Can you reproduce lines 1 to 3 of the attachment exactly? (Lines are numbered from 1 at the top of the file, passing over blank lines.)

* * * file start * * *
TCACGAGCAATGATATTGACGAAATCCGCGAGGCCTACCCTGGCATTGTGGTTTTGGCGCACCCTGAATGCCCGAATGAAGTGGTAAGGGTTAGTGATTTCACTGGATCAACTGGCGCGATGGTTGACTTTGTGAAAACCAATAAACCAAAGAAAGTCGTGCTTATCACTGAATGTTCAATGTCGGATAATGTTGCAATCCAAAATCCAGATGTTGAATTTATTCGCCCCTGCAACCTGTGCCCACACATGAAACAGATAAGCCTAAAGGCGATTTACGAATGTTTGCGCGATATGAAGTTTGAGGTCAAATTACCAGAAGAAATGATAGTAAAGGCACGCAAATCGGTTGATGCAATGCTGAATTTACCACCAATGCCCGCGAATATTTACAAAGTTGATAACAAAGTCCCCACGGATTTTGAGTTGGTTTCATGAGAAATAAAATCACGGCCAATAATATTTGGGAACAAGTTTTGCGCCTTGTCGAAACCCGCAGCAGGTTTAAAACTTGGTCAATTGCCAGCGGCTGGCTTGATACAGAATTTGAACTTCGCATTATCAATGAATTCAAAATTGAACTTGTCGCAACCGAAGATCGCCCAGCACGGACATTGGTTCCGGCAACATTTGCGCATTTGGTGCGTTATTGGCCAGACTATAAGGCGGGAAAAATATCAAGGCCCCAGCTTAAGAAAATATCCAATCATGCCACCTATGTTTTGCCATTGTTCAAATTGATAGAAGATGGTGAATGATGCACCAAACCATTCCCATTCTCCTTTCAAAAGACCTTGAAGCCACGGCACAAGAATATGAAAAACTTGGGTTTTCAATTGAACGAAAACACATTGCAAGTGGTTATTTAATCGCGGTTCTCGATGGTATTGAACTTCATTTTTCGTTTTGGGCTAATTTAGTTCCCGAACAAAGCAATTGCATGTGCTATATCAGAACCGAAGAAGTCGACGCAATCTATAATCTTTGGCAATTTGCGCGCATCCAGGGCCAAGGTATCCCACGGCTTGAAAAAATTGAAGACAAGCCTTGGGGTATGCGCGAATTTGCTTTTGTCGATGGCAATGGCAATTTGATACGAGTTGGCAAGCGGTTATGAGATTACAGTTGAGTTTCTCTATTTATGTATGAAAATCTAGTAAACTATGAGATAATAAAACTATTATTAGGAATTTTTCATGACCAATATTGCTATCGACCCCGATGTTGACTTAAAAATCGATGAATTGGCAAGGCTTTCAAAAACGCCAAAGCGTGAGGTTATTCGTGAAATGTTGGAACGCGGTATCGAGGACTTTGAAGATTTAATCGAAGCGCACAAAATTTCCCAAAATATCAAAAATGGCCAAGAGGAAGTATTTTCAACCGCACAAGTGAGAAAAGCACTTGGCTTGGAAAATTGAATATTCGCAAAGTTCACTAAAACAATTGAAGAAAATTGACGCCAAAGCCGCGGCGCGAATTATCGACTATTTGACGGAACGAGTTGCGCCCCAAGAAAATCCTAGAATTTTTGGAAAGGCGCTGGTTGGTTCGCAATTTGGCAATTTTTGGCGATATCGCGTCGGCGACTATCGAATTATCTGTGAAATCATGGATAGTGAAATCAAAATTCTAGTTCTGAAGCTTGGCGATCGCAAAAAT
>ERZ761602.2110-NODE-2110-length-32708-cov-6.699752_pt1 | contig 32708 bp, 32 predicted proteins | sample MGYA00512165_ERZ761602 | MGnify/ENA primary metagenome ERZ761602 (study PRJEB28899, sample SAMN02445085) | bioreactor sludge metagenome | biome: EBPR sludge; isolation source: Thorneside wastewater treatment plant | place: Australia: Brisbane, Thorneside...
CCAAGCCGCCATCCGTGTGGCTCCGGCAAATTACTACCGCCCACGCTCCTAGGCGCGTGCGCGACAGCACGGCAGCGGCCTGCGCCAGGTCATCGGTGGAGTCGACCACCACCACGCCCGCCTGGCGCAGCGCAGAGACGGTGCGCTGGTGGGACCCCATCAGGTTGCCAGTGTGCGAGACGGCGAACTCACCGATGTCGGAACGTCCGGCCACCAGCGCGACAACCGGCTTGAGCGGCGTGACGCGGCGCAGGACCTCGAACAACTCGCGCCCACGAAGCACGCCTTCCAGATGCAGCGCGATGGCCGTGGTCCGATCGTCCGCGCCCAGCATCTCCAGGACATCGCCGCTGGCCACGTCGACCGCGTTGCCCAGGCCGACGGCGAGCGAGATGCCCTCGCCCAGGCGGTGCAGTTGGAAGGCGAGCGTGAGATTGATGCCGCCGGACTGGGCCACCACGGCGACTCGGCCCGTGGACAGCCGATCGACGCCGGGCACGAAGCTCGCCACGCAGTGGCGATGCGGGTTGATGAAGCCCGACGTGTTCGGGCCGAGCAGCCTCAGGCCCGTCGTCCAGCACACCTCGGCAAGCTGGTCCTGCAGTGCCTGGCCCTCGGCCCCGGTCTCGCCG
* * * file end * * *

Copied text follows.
TCACGAGCAATGATATTGACGAAATCCGCGAGGCCTACCCTGGCATTGTGGTTTTGGCGCACCCTGAATGCCCGAATGAAGTGGTAAGGGTTAGTGATTTCACTGGATCAACTGGCGCGATGGTTGACTTTGTGAAAACCAATAAACCAAAGAAAGTCGTGCTTATCACTGAATGTTCAATGTCGGATAATGTTGCAATCCAAAATCCAGATGTTGAATTTATTCGCCCCTGCAACCTGTGCCCACACATGAAACAGATAAGCCTAAAGGCGATTTACGAATGTTTGCGCGATATGAAGTTTGAGGTCAAATTACCAGAAGAAATGATAGTAAAGGCACGCAAATCGGTTGATGCAATGCTGAATTTACCACCAATGCCCGCGAATATTTACAAAGTTGATAACAAAGTCCCCACGGATTTTGAGTTGGTTTCATGAGAAATAAAATCACGGCCAATAATATTTGGGAACAAGTTTTGCGCCTTGTCGAAACCCGCAGCAGGTTTAAAACTTGGTCAATTGCCAGCGGCTGGCTTGATACAGAATTTGAACTTCGCATTATCAATGAATTCAAAATTGAACTTGTCGCAACCGAAGATCGCCCAGCACGGACATTGGTTCCGGCAACATTTGCGCATTTGGTGCGTTATTGGCCAGACTATAAGGCGGGAAAAATATCAAGGCCCCAGCTTAAGAAAATATCCAATCATGCCACCTATGTTTTGCCATTGTTCAAATTGATAGAAGATGGTGAATGATGCACCAAACCATTCCCATTCTCCTTTCAAAAGACCTTGAAGCCACGGCACAAGAATATGAAAAACTTGGGTTTTCAATTGAACGAAAACACATTGCAAGTGGTTATTTAATCGCGGTTCTCGATGGTATTGAACTTCATTTTTCGTTTTGGGCTAATTTAGTTCCCGAACAAAGCAATTGCATGTGCTATATCAGAACCGAAGAAGTCGACGCAATCTATAATCTTTGGCAATTTGCGCGCATCCAGGGCCAAGGTATCCCACGGCTTGAAAAAATTGAAGACAAGCCTTGGGGTATGCGCGAATTTGCTTTTGTCGATGGCAATGGCAATTTGATACGAGTTGGCAAGCGGTTATGAGATTACAGTTGAGTTTCTCTATTTATGTATGAAAATCTAGTAAACTATGAGATAATAAAACTATTATTAGGAATTTTTCATGACCAATATTGCTATCGACCCCGATGTTGACTTAAAAATCGATGAATTGGCAAGGCTTTCAAAAACGCCAAAGCGTGAGGTTATTCGTGAAATGTTGGAACGCGGTATCGAGGACTTTGAAGATTTAATCGAAGCGCACAAAATTTCCCAAAATATCAAAAATGGCCAAGAGGAAGTATTTTCAACCGCACAAGTGAGAAAAGCACTTGGCTTGGAAAATTGAATATTCGCAAAGTTCACTAAAACAATTGAAGAAAATTGACGCCAAAGCCGCGGCGCGAATTATCGACTATTTGACGGAACGAGTTGCGCCCCAAGAAAATCCTAGAATTTTTGGAAAGGCGCTGGTTGGTTCGCAATTTGGCAATTTTTGGCGATATCGCGTCGGCGACTATCGAATTATCTGTGAAATCATGGATAGTGAAATCAAAATTCTAGTTCTGAAGCTTGGCGATCGCAAAAAT
>ERZ761602.2110-NODE-2110-length-32708-cov-6.699752_pt1 | contig 32708 bp, 32 predicted proteins | sample MGYA00512165_ERZ761602 | MGnify/ENA primary metagenome ERZ761602 (study PRJEB28899, sample SAMN02445085) | bioreactor sludge metagenome | biome: EBPR sludge; isolation source: Thorneside wastewater treatment plant | place: Australia: Brisbane, Thorneside...
CCAAGCCGCCATCCGTGTGGCTCCGGCAAATTACTACCGCCCACGCTCCTAGGCGCGTGCGCGACAGCACGGCAGCGGCCTGCGCCAGGTCATCGGTGGAGTCGACCACCACCACGCCCGCCTGGCGCAGCGCAGAGACGGTGCGCTGGTGGGACCCCATCAGGTTGCCAGTGTGCGAGACGGCGAACTCACCGATGTCGGAACGTCCGGCCACCAGCGCGACAACCGGCTTGAGCGGCGTGACGCGGCGCAGGACCTCGAACAACTCGCGCCCACGAAGCACGCCTTCCAGATGCAGCGCGATGGCCGTGGTCCGATCGTCCGCGCCCAGCATCTCCAGGACATCGCCGCTGGCCACGTCGACCGCGTTGCCCAGGCCGACGGCGAGCGAGATGCCCTCGCCCAGGCGGTGCAGTTGGAAGGCGAGCGTGAGATTGATGCCGCCGGACTGGGCCACCACGGCGACTCGGCCCGTGGACAGCCGATCGACGCCGGGCACGAAGCTCGCCACGCAGTGGCGATGCGGGTTGATGAAGCCCGACGTGTTCGGGCCGAGCAGCCTCAGGCCCGTCGTCCAGCACACCTCGGCAAGCTGGTCCTGCAGTGCCTGGCCCTCGGCCCCGGTCTCGCCG